City of Yellowknife 'cold' to employee's childcare needs, adjudicator finds

The City of Yellowknife has lost its bid to overturn a human rights decision that found it discriminated against a former employee.

The city launched the appeal after human rights adjudicator Sheldon Toner awarded a former booking clerk $55,342.54 in damages.

Toner found the city took a "cold and formalistic" approach when the woman, who is only identified by her initials in the decisions, said she needed to take the 2012 summer school holiday off to care for her son who has autism. 

According to Toner's written decision, the woman had been allowed to take the summer of 2011 off from work to care for her son. But the summer student that filled in for her made mistakes that other employees — notably the woman's direct supervisor, the programs manager — had to spend time fixing.

Months after the woman returned to work, the decision reads, the city sent the programs manager to a course in human rights.

"He took away from the course an understanding that accommodation need not be automatic but could take into account the employer's operational needs," Toner wrote. 

The following March, the woman again requested the summer off to take care of her son. This time, the city asked for a doctor's note and evidence that no child care was available. The woman then provided notes from two doctors saying she needed the time off to take care of her son.

Alex Brockman/CBC

"There is every indication in the letters that the doctors were available for questions, but the respondent's employees were dismissive," wrote the adjudicator.

"The respondent's employees failed to take any interest in the child's diagnosis, which they needed to do in order to make appropriate inquiries. They chose instead to presume they understood the childcare issue, and to uncharitably misinterpret the complainant's comments."

The city offered to let the woman work evenings and weekends, but she said that would not allow her to take care of her son while he was off school. When the summer break began, the woman took vacation time and when that ran out, on July 15, she resigned.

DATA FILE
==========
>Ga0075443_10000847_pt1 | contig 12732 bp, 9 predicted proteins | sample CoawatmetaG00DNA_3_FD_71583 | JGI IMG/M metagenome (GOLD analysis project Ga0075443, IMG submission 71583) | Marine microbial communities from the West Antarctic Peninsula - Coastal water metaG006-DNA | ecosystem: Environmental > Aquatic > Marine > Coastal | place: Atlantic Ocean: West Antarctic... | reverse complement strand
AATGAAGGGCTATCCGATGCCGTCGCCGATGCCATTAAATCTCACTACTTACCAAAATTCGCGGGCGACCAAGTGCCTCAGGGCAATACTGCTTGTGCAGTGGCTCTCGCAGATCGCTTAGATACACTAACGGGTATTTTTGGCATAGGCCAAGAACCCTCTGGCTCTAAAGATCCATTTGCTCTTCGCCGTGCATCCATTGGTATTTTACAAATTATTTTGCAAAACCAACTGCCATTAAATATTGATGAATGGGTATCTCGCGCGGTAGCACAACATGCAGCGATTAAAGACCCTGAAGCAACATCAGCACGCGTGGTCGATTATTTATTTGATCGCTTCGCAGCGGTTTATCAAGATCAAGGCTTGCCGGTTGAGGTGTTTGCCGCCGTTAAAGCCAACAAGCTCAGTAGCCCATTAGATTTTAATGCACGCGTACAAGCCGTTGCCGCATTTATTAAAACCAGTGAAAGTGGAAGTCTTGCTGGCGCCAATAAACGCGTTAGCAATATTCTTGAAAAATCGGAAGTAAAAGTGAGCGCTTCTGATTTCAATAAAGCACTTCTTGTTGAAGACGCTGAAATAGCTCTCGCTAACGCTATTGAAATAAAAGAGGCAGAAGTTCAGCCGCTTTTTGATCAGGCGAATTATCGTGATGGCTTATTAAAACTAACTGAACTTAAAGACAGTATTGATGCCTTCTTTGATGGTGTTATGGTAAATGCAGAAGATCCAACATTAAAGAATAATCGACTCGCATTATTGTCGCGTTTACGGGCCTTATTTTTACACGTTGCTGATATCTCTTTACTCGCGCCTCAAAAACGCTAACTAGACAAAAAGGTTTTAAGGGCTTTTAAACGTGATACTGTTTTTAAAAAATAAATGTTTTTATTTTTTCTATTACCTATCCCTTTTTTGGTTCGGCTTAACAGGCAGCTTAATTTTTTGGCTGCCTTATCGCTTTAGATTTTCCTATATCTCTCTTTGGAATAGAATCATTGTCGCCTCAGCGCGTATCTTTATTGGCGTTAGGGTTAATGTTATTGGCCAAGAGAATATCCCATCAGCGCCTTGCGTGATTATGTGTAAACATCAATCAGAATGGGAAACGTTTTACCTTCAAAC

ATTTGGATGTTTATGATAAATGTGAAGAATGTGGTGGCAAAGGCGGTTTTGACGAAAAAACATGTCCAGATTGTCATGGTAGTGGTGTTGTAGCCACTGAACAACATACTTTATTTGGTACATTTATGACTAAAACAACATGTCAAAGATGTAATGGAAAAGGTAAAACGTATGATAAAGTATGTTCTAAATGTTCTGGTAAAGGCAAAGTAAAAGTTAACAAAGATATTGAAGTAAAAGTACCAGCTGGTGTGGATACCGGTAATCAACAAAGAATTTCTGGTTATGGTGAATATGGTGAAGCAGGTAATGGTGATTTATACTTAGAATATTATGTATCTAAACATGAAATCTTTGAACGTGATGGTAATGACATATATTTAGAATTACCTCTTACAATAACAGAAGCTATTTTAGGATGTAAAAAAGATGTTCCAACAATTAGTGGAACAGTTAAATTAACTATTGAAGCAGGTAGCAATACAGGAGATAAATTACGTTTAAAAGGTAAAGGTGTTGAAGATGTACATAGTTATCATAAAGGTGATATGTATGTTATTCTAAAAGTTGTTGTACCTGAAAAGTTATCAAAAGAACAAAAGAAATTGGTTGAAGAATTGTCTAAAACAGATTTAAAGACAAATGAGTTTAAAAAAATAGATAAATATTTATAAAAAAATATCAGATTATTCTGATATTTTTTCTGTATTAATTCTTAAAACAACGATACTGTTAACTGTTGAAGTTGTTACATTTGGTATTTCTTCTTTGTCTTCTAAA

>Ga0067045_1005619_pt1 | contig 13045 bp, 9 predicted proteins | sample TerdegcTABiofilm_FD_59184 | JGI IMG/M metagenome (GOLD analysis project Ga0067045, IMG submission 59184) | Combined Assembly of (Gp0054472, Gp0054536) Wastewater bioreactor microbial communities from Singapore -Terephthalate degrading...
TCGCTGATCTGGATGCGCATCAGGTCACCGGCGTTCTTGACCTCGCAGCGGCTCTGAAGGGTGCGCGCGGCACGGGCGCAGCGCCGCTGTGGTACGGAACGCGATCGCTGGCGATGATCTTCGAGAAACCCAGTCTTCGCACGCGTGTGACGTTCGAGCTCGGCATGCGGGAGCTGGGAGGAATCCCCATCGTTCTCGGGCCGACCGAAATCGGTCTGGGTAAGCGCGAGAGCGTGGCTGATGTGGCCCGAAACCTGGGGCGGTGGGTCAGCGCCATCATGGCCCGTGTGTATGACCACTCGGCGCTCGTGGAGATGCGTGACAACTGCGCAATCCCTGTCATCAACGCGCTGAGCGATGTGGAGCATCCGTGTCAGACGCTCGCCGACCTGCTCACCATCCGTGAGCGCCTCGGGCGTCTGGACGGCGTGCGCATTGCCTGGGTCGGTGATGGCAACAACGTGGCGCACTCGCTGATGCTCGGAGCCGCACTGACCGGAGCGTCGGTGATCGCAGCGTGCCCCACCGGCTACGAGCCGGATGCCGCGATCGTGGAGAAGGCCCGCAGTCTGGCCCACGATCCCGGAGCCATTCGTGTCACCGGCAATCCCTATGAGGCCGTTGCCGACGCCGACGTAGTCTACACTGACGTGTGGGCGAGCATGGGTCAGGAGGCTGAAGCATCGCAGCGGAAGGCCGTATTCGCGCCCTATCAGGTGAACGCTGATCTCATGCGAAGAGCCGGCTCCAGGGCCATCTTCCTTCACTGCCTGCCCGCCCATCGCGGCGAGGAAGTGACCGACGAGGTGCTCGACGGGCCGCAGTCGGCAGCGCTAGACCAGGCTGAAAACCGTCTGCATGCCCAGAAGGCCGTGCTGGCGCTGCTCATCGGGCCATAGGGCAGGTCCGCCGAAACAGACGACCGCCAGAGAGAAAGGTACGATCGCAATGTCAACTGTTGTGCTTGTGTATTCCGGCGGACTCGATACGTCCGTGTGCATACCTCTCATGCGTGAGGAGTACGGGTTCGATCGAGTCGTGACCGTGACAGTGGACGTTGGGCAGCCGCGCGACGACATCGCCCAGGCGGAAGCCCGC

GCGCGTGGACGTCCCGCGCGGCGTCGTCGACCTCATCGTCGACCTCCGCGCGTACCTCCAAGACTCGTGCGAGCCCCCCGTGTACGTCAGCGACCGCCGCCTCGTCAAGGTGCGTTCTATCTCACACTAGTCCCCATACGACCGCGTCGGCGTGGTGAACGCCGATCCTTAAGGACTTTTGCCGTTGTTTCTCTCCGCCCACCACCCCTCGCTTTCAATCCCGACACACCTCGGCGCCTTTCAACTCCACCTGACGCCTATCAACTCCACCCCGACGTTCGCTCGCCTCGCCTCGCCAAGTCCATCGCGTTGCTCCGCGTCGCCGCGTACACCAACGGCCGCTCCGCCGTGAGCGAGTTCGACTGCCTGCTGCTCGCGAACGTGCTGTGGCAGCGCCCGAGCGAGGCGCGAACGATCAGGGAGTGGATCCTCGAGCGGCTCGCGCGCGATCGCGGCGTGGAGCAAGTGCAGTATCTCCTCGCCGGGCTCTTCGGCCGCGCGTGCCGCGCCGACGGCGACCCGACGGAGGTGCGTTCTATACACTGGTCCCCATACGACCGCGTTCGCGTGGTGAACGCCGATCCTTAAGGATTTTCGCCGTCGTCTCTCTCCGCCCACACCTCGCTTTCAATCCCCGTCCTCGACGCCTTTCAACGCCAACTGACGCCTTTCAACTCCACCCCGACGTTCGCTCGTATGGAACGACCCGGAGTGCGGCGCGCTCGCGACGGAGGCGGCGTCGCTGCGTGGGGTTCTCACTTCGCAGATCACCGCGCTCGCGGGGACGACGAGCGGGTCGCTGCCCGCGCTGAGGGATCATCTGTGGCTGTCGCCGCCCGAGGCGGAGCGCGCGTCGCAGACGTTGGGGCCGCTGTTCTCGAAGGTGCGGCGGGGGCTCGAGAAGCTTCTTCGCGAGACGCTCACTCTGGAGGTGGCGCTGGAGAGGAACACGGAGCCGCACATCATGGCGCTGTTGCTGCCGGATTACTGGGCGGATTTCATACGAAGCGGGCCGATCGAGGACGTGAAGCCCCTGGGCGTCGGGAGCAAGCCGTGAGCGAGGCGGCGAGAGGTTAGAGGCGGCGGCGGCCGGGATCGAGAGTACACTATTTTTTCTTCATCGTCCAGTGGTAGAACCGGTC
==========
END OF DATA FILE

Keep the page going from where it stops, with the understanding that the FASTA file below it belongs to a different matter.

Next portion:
The same month, the woman filed the human rights complaint claiming the city discriminated against her in her employment on the basis of her family status. 

Managers became 'entrenched' in refusal to accommodate

Employers must make an effort to accommodate employee needs protected by human rights law.

"But also part of the discussion is the understanding that there's a reasonable limit that an organization or service provider has to go to accommodate needs," explained Charles Dent, chair of the N.W.T. Human Rights Commission.

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Employers must make every effort to accommodate employee needs up to the point of what's known as "undue hardship," which includes things such as prohibitive costs and creating health or safety risks, said Dent. 

The line between reasonable accommodation and undue hardship varies with the size of an organization Dent said. Big ones with many employees who can fill different roles or work different hours are more able to adapt without disrupting their operations than a small business with three employees, for example. 

The City of Yellowknife has 188 employees. 

Toner said the city should not have been surprised when the woman asked for the summer off since she had taken off the previous summer. 

The woman's supervisors made no attempt to train any casual employees or summer students to do the woman's job while she was away, Toner noted. Instead, the city "became entrenched in its refusal to accommodate."

The city said it's reviewing the appeal decision. It said all the costs of the appeal were covered by insurance.

Speaking through her lawyer, the woman who filed the complaint declined to comment for this story.